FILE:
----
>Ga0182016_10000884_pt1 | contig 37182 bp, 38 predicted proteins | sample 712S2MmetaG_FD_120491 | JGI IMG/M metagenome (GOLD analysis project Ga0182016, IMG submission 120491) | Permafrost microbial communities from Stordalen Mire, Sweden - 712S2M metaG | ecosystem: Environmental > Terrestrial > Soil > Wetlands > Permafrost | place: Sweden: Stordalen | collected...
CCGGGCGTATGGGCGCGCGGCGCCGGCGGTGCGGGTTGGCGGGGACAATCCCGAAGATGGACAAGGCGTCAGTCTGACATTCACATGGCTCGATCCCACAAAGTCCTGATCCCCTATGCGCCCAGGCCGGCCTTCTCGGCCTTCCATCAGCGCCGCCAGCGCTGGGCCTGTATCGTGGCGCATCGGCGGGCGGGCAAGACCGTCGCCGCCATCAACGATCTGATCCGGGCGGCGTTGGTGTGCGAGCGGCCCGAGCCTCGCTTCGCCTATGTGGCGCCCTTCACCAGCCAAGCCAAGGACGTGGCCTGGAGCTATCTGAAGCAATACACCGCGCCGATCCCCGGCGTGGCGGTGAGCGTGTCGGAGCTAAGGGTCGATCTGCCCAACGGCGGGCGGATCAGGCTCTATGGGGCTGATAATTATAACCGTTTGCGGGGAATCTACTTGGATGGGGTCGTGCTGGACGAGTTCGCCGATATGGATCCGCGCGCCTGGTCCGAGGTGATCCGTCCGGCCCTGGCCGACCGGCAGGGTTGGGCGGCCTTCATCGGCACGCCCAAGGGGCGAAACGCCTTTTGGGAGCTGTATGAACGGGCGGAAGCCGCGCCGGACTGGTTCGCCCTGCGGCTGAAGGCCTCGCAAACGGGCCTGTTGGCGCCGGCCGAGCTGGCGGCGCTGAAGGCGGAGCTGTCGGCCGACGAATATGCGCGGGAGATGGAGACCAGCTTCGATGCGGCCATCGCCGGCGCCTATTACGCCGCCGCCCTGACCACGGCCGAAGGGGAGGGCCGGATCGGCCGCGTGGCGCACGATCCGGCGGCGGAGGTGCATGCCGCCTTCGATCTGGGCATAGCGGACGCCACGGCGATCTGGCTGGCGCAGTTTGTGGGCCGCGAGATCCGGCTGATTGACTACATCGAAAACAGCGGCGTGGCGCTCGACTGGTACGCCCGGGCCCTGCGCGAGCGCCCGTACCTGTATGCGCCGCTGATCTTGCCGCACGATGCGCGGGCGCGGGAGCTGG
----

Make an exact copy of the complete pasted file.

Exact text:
>Ga0182016_10000884_pt1 | contig 37182 bp, 38 predicted proteins | sample 712S2MmetaG_FD_120491 | JGI IMG/M metagenome (GOLD analysis project Ga0182016, IMG submission 120491) | Permafrost microbial communities from Stordalen Mire, Sweden - 712S2M metaG | ecosystem: Environmental > Terrestrial > Soil > Wetlands > Permafrost | place: Sweden: Stordalen | collected...
CCGGGCGTATGGGCGCGCGGCGCCGGCGGTGCGGGTTGGCGGGGACAATCCCGAAGATGGACAAGGCGTCAGTCTGACATTCACATGGCTCGATCCCACAAAGTCCTGATCCCCTATGCGCCCAGGCCGGCCTTCTCGGCCTTCCATCAGCGCCGCCAGCGCTGGGCCTGTATCGTGGCGCATCGGCGGGCGGGCAAGACCGTCGCCGCCATCAACGATCTGATCCGGGCGGCGTTGGTGTGCGAGCGGCCCGAGCCTCGCTTCGCCTATGTGGCGCCCTTCACCAGCCAAGCCAAGGACGTGGCCTGGAGCTATCTGAAGCAATACACCGCGCCGATCCCCGGCGTGGCGGTGAGCGTGTCGGAGCTAAGGGTCGATCTGCCCAACGGCGGGCGGATCAGGCTCTATGGGGCTGATAATTATAACCGTTTGCGGGGAATCTACTTGGATGGGGTCGTGCTGGACGAGTTCGCCGATATGGATCCGCGCGCCTGGTCCGAGGTGATCCGTCCGGCCCTGGCCGACCGGCAGGGTTGGGCGGCCTTCATCGGCACGCCCAAGGGGCGAAACGCCTTTTGGGAGCTGTATGAACGGGCGGAAGCCGCGCCGGACTGGTTCGCCCTGCGGCTGAAGGCCTCGCAAACGGGCCTGTTGGCGCCGGCCGAGCTGGCGGCGCTGAAGGCGGAGCTGTCGGCCGACGAATATGCGCGGGAGATGGAGACCAGCTTCGATGCGGCCATCGCCGGCGCCTATTACGCCGCCGCCCTGACCACGGCCGAAGGGGAGGGCCGGATCGGCCGCGTGGCGCACGATCCGGCGGCGGAGGTGCATGCCGCCTTCGATCTGGGCATAGCGGACGCCACGGCGATCTGGCTGGCGCAGTTTGTGGGCCGCGAGATCCGGCTGATTGACTACATCGAAAACAGCGGCGTGGCGCTCGACTGGTACGCCCGGGCCCTGCGCGAGCGCCCGTACCTGTATGCGCCGCTGATCTTGCCGCACGATGCGCGGGCGCGGGAGCTGG